Morris: During exit interviews of highly valued workers who have decided to pursue their career objectives elsewhere, one of their most frequent complaints is that the criteria for measuring their performance were never made crystal clear to them and/or that the criteria were not applied fairly and consistently during all performance evaluations. What specifically must supervisors do to correct these separate but related problems?

Spitzer: You do a good job of articulating the major problem with performance appraisals. Most of the time performance appraisals are poorly linked with goals and other expectations.  The first thing an organization must do is to make sure that there is clear alignment and line-of-sight between what is expected and what is reviewed.  Most performance reviews at the end of the year are a complete surprise to employees – often because they are based on political considerations (including a forced distribution), rather than true performance.  The most important things a supervisor can do is (1) make upfront expectations clear and measurable, (2) create the performance appraisal criteria at the same time the expectations are established, (3) adjust and adapt expectations and criteria throughout the year, and (4) have frequent performance discussions and feedback sessions throughout the year.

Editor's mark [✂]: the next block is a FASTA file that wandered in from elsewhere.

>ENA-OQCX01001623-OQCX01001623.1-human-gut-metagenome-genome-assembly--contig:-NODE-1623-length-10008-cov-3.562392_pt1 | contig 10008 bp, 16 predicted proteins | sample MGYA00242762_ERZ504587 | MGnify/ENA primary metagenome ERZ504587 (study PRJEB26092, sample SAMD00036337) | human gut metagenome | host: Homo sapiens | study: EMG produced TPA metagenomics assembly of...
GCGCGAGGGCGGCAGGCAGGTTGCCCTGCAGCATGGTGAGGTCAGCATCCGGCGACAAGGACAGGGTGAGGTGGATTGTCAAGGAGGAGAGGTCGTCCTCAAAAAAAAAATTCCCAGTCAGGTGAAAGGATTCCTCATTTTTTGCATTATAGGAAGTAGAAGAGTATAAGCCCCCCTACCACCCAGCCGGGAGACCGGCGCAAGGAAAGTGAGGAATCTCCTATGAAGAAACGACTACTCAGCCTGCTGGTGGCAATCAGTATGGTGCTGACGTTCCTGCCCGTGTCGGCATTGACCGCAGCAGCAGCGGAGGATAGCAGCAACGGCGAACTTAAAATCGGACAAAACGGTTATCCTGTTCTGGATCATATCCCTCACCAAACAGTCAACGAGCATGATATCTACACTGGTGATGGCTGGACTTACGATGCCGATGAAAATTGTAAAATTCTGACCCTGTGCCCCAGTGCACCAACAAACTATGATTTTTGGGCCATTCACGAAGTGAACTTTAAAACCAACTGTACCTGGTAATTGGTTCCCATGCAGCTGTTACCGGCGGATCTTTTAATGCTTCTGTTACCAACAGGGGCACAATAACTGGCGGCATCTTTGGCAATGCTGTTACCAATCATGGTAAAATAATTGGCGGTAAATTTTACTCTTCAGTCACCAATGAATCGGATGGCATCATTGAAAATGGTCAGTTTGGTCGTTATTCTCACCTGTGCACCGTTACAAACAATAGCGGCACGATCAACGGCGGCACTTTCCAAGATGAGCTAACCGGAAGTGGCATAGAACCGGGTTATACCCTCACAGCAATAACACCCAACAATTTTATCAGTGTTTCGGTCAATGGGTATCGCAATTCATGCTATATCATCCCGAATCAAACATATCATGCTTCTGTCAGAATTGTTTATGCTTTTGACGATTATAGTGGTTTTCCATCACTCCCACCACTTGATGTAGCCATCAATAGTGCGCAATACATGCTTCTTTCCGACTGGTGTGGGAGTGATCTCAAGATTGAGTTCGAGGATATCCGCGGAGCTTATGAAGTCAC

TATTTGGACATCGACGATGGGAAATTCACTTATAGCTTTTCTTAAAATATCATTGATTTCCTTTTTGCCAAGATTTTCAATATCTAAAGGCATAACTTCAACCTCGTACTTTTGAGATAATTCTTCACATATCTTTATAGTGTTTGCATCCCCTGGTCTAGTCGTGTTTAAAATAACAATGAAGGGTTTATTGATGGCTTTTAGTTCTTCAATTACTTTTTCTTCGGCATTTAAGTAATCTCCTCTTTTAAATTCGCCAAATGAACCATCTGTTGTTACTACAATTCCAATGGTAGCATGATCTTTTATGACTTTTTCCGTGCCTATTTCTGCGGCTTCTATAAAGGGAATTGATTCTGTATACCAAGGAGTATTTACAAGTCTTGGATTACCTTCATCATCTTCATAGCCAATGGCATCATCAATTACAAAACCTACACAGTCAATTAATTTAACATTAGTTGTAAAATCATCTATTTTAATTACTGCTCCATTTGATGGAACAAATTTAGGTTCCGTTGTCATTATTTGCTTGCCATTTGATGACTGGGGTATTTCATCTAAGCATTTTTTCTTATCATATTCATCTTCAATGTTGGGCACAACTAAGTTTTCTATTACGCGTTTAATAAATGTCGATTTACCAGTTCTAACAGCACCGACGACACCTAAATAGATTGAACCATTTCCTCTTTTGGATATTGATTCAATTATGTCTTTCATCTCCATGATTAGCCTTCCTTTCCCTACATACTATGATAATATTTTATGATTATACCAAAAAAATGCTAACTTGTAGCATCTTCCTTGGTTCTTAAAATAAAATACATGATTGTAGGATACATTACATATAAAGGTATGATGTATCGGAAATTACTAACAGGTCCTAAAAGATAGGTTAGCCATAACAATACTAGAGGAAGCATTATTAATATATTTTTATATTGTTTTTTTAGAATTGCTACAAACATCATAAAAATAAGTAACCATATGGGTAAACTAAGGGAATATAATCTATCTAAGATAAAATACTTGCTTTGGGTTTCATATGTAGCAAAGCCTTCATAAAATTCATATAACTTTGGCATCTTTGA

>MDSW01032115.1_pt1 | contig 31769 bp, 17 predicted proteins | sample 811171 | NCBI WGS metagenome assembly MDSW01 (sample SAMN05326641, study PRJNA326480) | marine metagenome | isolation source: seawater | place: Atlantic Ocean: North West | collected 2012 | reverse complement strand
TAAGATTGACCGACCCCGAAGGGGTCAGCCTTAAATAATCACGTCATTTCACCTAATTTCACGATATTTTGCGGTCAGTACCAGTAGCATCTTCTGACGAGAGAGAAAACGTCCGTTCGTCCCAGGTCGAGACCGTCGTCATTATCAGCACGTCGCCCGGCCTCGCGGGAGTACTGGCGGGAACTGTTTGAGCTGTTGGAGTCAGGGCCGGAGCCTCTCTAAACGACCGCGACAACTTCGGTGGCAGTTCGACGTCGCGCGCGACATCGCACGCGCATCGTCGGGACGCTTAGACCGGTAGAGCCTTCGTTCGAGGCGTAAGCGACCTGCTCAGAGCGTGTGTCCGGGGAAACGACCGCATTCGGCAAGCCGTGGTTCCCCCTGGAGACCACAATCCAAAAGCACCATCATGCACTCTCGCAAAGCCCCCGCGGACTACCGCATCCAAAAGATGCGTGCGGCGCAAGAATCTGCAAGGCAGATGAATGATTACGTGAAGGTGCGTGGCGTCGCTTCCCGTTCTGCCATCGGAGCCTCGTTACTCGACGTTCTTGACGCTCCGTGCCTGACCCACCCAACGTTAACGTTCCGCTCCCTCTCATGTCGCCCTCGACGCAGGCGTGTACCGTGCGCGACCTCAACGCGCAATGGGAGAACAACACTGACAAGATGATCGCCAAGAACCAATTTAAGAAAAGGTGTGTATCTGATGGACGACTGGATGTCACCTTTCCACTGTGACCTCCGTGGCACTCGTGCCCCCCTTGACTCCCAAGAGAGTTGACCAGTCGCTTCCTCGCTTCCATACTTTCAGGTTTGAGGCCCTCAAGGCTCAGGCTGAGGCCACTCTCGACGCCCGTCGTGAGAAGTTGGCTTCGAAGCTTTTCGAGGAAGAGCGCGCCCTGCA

Morris: Here’s a question you are probably asked all the time. When an organization conducts a 360º feedback program, should the providers of the feedback be transparent or anonymous? Why?

Spitzer: If there is trust in an organization, then everything should be transparent.  I refer to this in my book as the “context of measurement.”  There is fear that transparent feedback sources will be manipulated…but that will only happen if there is fear.  “Drive out fear,” as Deming advocated, and everything changes.  At IBM, there was a 360 degree feedback system for many years, but HR found that some people were getting their friends of be their raters and expecting “tit for tat.”  Rather than fixing the root causes, they eliminated the system.  They reacted to the symptoms, rather than to the root causes of the problem. Incidentally, this system had, for many years, been one of the most powerful sources for stimulating collaboration in the company.  As I say in my book, there are always opportunities for manipulation of measurements (especially of subjective measurements), but if the content (climate) is positive and open, manipulation doesn’t need to happen.